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Gang Leader Sentenced to 30 Years in Federal Prison on Weapons and Narcotics Convictions

U.S. Attorney’s Office December 15, 2009
  • Northern District of Texas (214) 659-8600

WICHITA FALLS, TX—Mauricio Diaz, 34, the known leader of the Puro Lil Mafia (PLM), a violent criminal street gang that operated in Wichita Falls, Texas, was sentenced today by U.S. District Judge Reed C. O’Connor to 360 months in federal prison, announced U.S. Attorney James T. Jacks of the Northern District of Texas. Diaz was convicted in September by a federal jury on all counts of an indictment charging him with various weapons and narcotics charges. He has been in custody since his arrest on April 8, 2009, when members of the Wichita Falls Police Department Swat Team and FBI agents executed arrest and search warrants for Diaz at his residence in Wichita Falls.

U.S. Attorney Jacks said, “Gang members who plague our communities by engaging in violent narcotics and gun crimes can expect to receive harsh sentences, such as this, in the Northern District of Texas. I applaud the cooperative efforts of the FBI, the Bureau of Alcohol, Tobacco, Firearms, and Explosives, the U.S. Marshals Service, the Wichita Falls Police Department, the Wichita Falls County Sheriff’s Office, the Wichita Falls City Attorney’s Office and the Wichita County District Attorney’s Office for their hard work in this investigation.”

Dennis Bachman, Wichita Falls Police Chief, said, “We're very pleased with the results of this operation. The city can rest assured that this is not the end of gang enforcement efforts in Wichita Falls. The Police Department looks forward to continuing its partnership with the federal agencies involved. Wichita Falls is a safer place because of this united stand against gang activity.”

Robert E. Casey, Jr., Special Agent in Charge of Dallas FBI, said, “This collective effort on the part of the federal government and local law enforcement, who aggressively deal with drug, gun and violent gang activity here in Wichita Falls, continues to achieve positive results. The FBI remains committed to the disruption and dismantlement of these organized violent gangs.”

Specifically, Diaz was convicted at trial on one count of possession with intent to distribute marijuana, possession of a firearm in furtherance of a drug trafficking crime, and being a felon in possession of a firearm. A total of 13 PLM gang members who were charged federally, have pleaded guilty and have been sentenced to prison terms ranging from 30 months to 10 years.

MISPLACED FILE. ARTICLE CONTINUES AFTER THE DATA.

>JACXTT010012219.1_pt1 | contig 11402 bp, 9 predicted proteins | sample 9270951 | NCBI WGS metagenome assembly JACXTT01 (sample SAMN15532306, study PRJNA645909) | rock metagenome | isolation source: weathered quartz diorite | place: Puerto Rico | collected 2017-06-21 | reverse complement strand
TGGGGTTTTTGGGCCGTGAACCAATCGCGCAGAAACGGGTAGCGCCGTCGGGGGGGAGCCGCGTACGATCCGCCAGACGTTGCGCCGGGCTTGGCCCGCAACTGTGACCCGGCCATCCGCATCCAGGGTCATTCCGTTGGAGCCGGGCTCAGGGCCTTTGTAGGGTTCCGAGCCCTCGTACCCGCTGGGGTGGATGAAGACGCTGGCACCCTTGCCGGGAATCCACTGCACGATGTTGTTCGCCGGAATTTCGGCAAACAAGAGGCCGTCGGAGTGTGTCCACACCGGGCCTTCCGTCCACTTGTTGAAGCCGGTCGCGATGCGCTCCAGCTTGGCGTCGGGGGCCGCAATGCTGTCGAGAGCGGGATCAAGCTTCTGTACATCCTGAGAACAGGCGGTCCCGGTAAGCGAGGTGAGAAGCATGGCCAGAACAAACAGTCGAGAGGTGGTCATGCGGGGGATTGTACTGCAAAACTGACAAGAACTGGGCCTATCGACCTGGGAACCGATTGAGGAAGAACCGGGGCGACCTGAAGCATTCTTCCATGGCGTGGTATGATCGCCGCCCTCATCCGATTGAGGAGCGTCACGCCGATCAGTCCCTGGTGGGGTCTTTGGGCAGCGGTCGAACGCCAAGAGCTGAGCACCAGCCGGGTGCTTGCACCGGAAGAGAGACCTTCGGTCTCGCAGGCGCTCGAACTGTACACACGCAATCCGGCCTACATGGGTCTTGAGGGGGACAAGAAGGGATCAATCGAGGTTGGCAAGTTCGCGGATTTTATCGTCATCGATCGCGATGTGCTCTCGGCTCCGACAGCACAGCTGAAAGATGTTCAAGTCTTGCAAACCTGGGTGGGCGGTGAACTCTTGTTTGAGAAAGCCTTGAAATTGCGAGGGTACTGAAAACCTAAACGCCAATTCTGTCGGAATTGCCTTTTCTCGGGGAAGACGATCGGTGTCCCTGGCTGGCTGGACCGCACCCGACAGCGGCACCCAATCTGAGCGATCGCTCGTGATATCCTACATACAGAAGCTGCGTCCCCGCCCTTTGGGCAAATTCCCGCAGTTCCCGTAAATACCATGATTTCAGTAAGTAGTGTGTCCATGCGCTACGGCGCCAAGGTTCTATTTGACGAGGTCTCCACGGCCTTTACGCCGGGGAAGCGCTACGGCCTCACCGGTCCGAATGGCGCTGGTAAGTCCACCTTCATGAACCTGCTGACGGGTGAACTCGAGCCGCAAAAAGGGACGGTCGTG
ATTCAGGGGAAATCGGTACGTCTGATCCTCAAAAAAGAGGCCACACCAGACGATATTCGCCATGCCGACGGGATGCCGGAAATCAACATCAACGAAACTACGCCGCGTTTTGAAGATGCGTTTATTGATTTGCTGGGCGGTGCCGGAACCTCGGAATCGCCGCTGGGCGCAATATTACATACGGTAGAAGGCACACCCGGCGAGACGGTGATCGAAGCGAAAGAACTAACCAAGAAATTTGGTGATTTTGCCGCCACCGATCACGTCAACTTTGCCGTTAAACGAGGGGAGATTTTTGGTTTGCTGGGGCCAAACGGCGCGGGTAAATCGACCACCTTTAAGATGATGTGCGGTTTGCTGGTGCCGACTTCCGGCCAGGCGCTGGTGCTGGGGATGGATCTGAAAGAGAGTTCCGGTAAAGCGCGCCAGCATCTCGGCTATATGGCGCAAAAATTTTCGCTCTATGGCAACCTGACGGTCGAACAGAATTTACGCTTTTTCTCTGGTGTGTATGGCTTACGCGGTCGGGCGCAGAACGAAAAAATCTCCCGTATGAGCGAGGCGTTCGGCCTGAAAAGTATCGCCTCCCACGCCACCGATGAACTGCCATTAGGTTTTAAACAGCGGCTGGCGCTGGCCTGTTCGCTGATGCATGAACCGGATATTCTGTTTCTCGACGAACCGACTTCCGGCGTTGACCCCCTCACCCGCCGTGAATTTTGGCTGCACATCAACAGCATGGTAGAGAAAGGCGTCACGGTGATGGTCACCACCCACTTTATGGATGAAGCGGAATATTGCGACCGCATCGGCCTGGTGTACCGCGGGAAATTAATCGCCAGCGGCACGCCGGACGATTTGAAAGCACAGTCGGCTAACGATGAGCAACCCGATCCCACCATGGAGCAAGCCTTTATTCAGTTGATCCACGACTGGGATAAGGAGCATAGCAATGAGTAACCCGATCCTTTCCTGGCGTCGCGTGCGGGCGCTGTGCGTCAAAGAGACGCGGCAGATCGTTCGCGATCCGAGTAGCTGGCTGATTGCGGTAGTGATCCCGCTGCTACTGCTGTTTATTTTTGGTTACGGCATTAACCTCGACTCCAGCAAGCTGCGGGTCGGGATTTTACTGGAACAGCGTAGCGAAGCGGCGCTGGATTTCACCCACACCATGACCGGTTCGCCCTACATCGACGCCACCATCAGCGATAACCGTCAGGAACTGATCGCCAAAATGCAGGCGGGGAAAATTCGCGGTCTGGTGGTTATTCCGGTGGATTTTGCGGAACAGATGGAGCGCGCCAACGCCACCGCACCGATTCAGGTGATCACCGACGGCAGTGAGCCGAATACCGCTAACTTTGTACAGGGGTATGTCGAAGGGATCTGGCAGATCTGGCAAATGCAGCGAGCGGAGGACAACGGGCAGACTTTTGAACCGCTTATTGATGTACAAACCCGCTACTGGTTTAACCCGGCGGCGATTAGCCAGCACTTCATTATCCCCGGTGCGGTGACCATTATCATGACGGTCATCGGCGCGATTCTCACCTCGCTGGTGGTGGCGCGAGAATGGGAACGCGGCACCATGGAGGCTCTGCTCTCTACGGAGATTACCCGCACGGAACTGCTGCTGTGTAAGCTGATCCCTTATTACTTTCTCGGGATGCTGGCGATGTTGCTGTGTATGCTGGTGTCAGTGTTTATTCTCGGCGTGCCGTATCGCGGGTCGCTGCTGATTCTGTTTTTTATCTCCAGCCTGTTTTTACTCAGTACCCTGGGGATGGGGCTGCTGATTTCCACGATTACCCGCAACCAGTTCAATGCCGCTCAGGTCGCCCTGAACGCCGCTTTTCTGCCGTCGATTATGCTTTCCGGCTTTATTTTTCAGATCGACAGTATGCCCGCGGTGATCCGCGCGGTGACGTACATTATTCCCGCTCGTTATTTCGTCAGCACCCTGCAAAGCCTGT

At trial, the government presented evidence that during the search of Diaz’s residence in April 2009, officers noted a strong smell of marijuana throughout the house and located Diaz, along with his wife and two children. Officers also located a digital scale, with what appeared to be marijuana residue, in the master bedroom. On the top of the dresser, next to the scale, was a box of plastic sandwich bags which are commonly used to package illegal narcotics. In a top drawer of the dresser, officers found two large ziplock bags containing approximately 68.7 grams of marijuana. In the next drawer, officers found a loaded Smith and Wesson .38 caliber special revolver and a box of ammunition wrapped in a gray bandanna; more ammunition was found in the kitchen pantry. PLM members often carry or wear gray bandanas to signify their membership in the gang. Officers also found a digital pocket balance on a shelf in the closet; balances are commonly used in drug transactions.

The government also presented evidence that outside the residence, two surveillance cameras were found pointing toward the front yard and street. There was a small television on the floor in the living room that displayed the camera views. The surveillance system was in good working order. Such extensive video surveillance is also commonly used to protect places where drugs are kept.

Assistant U.S. Attorney Taly Haffar and Special Assistant U.S. Attorney Hector M. Valle prosecuted the case.

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